Hurricane Iris devastates southern Belize

The Island Newspaper, Ambergris Caye, Belize            Vol. 11, No. 40            October 11, 2001

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Hurricane Iris roared ashore the southern coast of Belize Monday evening leaving several thousand homeless and wreaking havoc in coastal communities. This Category 4 hurricane, stated to be the most intense Atlantic storm of the season, contained wind speeds of up to 140 miles per hour and waves 18 feet above normal. Said to be comparable in strength to Hurricane Mitch, which hovered over Belize two years ago, Iris fortunately traveled at a much faster ground speed across land. Early reports indicate that damage was most severe in the resort village of Placencia where the main "street" (one long sidewalk) was said to be "building on top of building." Punta Gorda Town and the surrounding rural villages such as Seine Bight, Independence, Monkey River, Silver Creek and Mango Creek also suffered major damage. Off-shore holiday resorts were also affected, and the banana industry, a major source of income in the region was said to have been 85% destroyed. The citrus and shrimp industry also received severe damage. At least 15,000 people were reported to have evacuated their homes in advance of the hurricane. Amazingly, human casualties were limited; as of press time Wednesday, the National Emergency Management Organization reported 22 dead with eight reported still missing. Thirty-eight people were reported injured.

    The majority of deaths were isolated to an incident involving a capsized live-a-board dive boat. A release issued by the Belize Tourism Board stated that according to Tom Conlin, Executive Vice President of Peter Hughes Travel Agency, the company that owns and operates Wave Dancer Cruises, the boat was secured in Big Creek, a southern deep water port, where many ships go to ride out these storms. "Early reports are very sketchy, but apparently a wave surge snapped the lines and the boat capsized, sending all people aboard, including crew and a group from a dive club in Richmond, Virginia, USA into the water," stated Mr. Conlin. Information received Wednesday revealed that only three of the twenty divers and five of eight crew members aboard the Wave Dancer survived the ordeal. Anyone requiring further information may contact the American Consulate in the US at (202)-647-5226 or access website

    In an address to the nation Tuesday morning, Prime Minister Said Musa officially declared Belize "All Clear." Recovery and rebuilding efforts are currently underway. The Government of Belize has emergency teams in the south assisting with these recovery efforts and assessing possible damage throughout the region. Relief supplies and aid continue to pour in from all areas of Belize, from neighboring Latin American countries as well as from the international community. The Belize Defense Force, British Forces, Mexico and the US Armed Services are lending aid where it is needed. The Pan American Health Organization, the Salvation Army and UNICEF are providing medical assistance. The Belize Red Cross is working tirelessly - "Water and shelter materials will be distributed to those left homeless but it will take some time to complete the damage assessment," said John Humphreys, Head of Regional Delegation for the International Federation of Red Cross and Red Crescent Societies. Donations for the relief effort in Belize can be made to the American Red Cross International Response Fund, P.O. Box 37243, Washington, D.C. 20013.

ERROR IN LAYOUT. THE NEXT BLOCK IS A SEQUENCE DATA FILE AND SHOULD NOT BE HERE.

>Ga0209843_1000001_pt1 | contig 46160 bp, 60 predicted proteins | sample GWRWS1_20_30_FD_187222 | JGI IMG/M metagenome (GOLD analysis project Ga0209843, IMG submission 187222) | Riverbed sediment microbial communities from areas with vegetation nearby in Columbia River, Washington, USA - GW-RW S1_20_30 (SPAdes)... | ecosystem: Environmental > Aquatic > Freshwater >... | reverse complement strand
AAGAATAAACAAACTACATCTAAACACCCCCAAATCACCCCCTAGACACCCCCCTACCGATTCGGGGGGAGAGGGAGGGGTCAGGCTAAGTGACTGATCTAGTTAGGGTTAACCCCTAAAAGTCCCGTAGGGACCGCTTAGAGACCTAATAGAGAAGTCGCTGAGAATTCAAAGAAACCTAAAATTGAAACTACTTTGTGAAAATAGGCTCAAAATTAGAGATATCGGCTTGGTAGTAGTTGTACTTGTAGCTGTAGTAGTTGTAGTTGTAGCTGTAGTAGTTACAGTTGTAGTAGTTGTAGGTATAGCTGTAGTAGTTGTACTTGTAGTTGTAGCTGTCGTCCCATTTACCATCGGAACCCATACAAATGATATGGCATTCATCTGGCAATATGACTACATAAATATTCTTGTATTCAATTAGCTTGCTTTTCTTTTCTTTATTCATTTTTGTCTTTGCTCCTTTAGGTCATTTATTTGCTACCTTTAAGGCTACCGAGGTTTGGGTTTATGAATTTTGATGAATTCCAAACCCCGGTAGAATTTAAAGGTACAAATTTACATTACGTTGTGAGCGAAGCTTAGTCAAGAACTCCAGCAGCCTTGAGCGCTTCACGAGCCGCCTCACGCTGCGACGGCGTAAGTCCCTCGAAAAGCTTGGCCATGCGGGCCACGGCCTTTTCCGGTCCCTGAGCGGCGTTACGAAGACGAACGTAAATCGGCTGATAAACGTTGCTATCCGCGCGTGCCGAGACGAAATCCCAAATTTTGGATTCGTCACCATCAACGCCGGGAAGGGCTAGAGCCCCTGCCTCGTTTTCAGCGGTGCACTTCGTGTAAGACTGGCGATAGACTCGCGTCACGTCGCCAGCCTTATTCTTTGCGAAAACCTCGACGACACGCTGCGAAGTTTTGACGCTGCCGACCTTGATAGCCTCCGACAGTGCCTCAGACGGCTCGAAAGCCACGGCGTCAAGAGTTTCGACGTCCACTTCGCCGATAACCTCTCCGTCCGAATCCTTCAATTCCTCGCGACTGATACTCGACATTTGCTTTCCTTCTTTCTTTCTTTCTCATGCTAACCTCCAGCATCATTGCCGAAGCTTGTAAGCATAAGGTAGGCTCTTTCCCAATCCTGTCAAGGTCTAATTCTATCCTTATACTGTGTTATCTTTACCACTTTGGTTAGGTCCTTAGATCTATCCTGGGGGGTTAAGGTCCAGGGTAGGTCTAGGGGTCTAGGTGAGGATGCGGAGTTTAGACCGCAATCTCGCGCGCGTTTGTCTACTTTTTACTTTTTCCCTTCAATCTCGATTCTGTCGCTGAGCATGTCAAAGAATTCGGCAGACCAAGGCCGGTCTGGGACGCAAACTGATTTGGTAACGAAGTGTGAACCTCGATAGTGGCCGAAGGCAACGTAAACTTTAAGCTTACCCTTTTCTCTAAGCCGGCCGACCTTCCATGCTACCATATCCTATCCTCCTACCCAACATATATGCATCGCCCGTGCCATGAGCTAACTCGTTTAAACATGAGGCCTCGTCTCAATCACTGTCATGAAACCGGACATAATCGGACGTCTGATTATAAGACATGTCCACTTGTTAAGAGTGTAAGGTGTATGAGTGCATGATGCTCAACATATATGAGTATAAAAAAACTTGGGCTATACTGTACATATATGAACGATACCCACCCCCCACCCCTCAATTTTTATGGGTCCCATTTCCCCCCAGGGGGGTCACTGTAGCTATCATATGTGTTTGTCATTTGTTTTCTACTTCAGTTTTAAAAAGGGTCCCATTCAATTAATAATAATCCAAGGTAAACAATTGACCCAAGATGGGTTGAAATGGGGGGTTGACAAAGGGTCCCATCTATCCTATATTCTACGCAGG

Working together, Tourism Minister Mark Espat and the Minister of National Security Jorge Espat conducted a preliminary assessment of the affected areas, in an aerial and ground inspection. The Belize Tourism Board is lending its full support to the people affected in the southern region of the country and has dispatched teams, including Tourism Police Units to the areas most affected which include Placencia, Monkey River and surrounding villages. The teams will also be conducting a preliminary assessment of the damages to the industry and identifying immediate needs requiring instant attention.

    It is "business as usual" for other areas of the country, including the areas of Belize City, San Pedro Town on Ambergris Caye, Caye Caulker and San Ignacio Town. The Philip S. W. Goldson International Airport is open for business, international airlines are resuming their flights as scheduled and domestic airlines are operating. Bus and water taxi services have resumed their schedules as well.

    The Belize Tourism Board continues to work with the private sector, its counterparts in the United States who sell vacation packages to Belize, the travel agents, the airlines and the media to assist in the recovery efforts and to answer questions that may affect their clients' immediate travel plans and to accurately advise them of the current status in the affected areas. The Belize Tourism Board's toll free number, 1-800-624-0686 is operational and standing by to render information to travelers to Belize.

    Further updates on the affected areas will be provided as information becomes available.
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